Cures for Messy Housemates

Many of us live with messy roommates.  It might be our spouse, it might be our siblings, it might be a good friend who turned out not to be such a good housemate.  Because all of us deal with this need during the various seasons of our lives, let’s look at the challenges and explore some possible answers.  Specifically, let’s take the example of five grown, unrelated adult living together under the same roof.  If we can solve their problems, then spousal and sibling problems might also be easier to address.  I have received just such an inquiry recently from Susan.  Let’s see what we can do to help.

Her Challenge

Five female housemates live together.  All are grown adults with varying schedules, skills, and insecurities.  Some are messier and don’t clean up after themselves.  They don’t help in the general household cleaning obligations, share in food shopping responsibilities, or cooking duties.

Her Questions

1.  What can we do as a group to stop the resentment from building up and causing problems?

2.  What are ethical or fair expectations we could implement, both for personal space and communal living areas?

3.   How can we get all parties to do their part? We need to distribute the duties equally, but fairly, in relation to everyone’s school or work schedules, religious practices, skills, etc.

4.   How do we schedule it or list it or chart it? There just seems to be so many dynamics of policies and politics of the issue.   As one example, there needs to be designated closets, shelves, and room space for all parties.

My Answers

Let’s understand some principles first.  Living together when you are related and there is a hierarchy of command, a precedence of method, and consequences for failure is hard enough.  All of these, the hierarchy of command, a precedence of method, and the consequences for failure are usually well in place as a child grows up in a home.  Usually the parents are in charge, they have set the household rules long ago, and they are fairly adept in setting consequences for failure.

It is more complex when a couple marries and must find solutions that meld their two expectations together, and an even greater challenge when fully grown adults who are unrelated attempt to live together in harmony, cleanliness and peace.  In other words, it is going to be tough.

That doesn’t mean it will be impossible, but there needs to be time and energy spent to establish these three important dynamics:  hierarchy of command, precedence of method, and consequences for failure.

Hierarchy of Command

Someone needs to be designated (by those living together) to be in charge.  This usually takes place in a group meeting where the need for order in the interactions is agreed upon and approved.  In this case, she therefore makes decisions that the others agree to abide by.  This person will consult with the other four living in the home, but has the last say in how things happen.  It goes without saying that this person will have to have the toughest skin, be willing to be frank, and will follow through with consequences as needed.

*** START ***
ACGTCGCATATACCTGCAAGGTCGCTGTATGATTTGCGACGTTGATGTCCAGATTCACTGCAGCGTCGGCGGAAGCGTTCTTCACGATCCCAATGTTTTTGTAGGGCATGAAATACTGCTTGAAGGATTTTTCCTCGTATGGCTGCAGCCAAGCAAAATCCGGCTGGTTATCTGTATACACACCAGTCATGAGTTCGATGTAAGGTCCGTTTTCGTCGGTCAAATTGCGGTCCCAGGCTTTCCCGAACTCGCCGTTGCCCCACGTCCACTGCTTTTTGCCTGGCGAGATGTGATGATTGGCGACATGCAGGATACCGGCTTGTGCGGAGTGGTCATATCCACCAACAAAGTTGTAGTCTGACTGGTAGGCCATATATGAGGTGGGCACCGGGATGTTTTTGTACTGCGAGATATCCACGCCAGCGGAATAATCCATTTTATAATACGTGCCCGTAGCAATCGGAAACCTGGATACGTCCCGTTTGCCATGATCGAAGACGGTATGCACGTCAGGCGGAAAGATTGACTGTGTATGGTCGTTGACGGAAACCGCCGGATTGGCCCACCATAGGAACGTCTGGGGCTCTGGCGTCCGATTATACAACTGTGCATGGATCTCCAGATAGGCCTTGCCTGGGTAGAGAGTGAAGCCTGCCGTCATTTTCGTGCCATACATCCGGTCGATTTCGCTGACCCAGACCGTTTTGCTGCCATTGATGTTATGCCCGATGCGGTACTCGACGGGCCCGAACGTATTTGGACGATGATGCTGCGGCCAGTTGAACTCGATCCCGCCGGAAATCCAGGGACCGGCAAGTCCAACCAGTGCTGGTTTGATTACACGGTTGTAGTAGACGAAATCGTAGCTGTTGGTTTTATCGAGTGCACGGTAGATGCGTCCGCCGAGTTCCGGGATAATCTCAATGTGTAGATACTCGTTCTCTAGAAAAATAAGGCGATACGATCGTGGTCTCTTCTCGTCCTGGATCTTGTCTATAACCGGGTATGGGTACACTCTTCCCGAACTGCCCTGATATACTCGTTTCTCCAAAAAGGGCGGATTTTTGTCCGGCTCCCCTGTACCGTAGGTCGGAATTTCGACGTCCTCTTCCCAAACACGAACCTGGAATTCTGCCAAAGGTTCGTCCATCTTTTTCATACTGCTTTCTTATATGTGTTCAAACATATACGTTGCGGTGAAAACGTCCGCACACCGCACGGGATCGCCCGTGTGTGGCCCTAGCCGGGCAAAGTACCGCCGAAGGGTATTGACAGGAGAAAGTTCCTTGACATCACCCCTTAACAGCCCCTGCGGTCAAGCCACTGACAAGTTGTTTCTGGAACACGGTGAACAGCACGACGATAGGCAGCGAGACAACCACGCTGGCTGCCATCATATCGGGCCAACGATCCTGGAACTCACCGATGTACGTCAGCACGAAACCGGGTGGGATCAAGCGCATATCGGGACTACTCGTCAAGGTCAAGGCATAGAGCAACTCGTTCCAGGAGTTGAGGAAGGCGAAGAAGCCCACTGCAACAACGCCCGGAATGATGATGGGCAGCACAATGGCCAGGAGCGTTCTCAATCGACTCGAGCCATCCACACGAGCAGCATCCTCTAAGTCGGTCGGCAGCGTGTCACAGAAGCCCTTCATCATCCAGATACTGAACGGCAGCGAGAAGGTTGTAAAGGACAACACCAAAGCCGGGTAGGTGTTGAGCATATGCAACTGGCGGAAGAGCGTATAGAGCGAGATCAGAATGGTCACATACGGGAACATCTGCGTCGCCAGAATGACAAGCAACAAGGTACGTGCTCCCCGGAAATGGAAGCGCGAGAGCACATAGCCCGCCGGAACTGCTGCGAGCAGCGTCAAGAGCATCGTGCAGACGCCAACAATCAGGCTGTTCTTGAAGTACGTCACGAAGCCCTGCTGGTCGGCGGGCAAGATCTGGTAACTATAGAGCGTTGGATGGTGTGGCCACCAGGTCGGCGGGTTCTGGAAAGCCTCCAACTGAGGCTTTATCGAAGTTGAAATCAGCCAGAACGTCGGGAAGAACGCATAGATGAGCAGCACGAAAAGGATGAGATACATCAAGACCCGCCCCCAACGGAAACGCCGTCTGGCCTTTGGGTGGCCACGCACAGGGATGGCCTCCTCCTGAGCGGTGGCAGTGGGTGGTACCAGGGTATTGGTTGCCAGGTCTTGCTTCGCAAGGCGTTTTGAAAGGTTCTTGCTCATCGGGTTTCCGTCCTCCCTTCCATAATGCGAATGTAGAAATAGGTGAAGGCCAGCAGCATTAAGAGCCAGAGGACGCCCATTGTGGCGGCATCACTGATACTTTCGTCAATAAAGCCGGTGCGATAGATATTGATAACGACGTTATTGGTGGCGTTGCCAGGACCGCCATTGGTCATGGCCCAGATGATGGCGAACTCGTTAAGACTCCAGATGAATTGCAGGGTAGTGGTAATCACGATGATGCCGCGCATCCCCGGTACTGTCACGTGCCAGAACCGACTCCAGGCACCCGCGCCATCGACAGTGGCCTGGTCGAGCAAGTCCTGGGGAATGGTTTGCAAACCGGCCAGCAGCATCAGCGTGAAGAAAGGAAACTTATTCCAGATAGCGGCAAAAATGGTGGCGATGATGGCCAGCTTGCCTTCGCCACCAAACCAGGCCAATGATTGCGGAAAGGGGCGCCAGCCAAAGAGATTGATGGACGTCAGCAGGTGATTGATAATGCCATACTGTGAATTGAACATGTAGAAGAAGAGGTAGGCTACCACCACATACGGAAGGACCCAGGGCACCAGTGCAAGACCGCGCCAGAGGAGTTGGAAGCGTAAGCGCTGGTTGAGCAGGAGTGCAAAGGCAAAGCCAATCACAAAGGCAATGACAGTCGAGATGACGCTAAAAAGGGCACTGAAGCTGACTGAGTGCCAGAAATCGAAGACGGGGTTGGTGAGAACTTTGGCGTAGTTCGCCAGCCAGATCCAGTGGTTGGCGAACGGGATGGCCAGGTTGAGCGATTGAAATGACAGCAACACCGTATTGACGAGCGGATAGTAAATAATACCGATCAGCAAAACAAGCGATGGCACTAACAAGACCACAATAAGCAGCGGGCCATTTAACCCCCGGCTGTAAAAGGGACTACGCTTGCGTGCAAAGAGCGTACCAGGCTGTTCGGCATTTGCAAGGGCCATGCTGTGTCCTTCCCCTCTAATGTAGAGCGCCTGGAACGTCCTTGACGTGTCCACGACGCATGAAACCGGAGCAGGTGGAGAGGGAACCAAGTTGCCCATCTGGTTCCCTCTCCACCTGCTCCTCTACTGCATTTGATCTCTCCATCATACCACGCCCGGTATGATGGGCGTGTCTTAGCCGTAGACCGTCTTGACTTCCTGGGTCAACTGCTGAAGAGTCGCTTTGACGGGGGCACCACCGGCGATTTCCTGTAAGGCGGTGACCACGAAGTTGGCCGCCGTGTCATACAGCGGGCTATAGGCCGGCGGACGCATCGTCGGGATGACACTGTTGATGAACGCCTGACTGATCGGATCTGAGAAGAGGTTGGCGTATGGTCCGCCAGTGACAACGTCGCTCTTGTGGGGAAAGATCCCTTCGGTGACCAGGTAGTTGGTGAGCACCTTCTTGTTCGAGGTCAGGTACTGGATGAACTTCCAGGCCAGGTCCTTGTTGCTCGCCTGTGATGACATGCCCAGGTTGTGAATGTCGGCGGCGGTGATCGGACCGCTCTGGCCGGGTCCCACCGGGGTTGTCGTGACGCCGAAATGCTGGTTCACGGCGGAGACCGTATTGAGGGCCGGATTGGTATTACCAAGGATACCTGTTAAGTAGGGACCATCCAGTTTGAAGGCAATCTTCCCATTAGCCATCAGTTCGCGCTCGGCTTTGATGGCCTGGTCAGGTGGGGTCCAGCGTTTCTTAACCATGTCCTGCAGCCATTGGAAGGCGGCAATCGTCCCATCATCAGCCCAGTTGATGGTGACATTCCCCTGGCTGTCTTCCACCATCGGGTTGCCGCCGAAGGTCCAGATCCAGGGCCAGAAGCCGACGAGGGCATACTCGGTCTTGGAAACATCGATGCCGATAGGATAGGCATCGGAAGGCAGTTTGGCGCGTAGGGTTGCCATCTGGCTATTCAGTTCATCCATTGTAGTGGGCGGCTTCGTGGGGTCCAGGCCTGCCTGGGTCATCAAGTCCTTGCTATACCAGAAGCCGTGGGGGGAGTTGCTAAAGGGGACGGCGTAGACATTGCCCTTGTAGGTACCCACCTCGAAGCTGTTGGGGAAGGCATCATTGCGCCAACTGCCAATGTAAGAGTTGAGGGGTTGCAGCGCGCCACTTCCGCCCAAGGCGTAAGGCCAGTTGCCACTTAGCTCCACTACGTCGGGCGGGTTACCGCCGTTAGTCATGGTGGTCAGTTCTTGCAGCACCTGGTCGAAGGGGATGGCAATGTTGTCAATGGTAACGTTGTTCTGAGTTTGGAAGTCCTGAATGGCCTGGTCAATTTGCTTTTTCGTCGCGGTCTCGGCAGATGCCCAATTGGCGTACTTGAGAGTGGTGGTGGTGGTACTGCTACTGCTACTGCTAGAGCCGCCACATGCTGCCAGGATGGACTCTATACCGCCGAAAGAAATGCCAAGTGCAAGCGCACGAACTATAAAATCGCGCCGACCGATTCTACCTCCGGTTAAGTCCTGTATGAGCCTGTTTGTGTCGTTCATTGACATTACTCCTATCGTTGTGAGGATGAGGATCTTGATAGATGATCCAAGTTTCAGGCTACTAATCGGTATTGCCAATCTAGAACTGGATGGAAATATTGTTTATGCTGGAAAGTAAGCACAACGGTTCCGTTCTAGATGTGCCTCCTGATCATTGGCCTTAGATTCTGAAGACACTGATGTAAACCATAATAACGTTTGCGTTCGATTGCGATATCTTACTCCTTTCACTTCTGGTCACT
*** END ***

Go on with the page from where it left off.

This particular conversation needs to include another dimension.  How often will a designated meeting be held where all parties can air their differences, challenges, and possible solutions?  It would be best if a communal conversation could be held at least monthly.  Remember however, that anyone airing challenges must also come with several possible solutions to be discussed.  It is no good just to whine, you must also be looking for answers.

Precedence of Method

Next, a discussion needs to be held that will clarify who “owns” what areas of the home.  I would suggest listing all the available spaces to be divided and make a list of possible distributions.  This will help get the conversation going.  It is always best to start with a plan and alter it, instead of starting with nothing in a meeting and trying to come up with something workable.

This discussion will include designating food shelves in the kitchen, methods for keeping food labeled and separated in the refrigerator, personal shelves, cupboards, and closets for all those living in the home.

Some shelving and storage areas may need to be designated as communal and are best kept to the hinder parts of the home where company will be unlikely to see potential messes.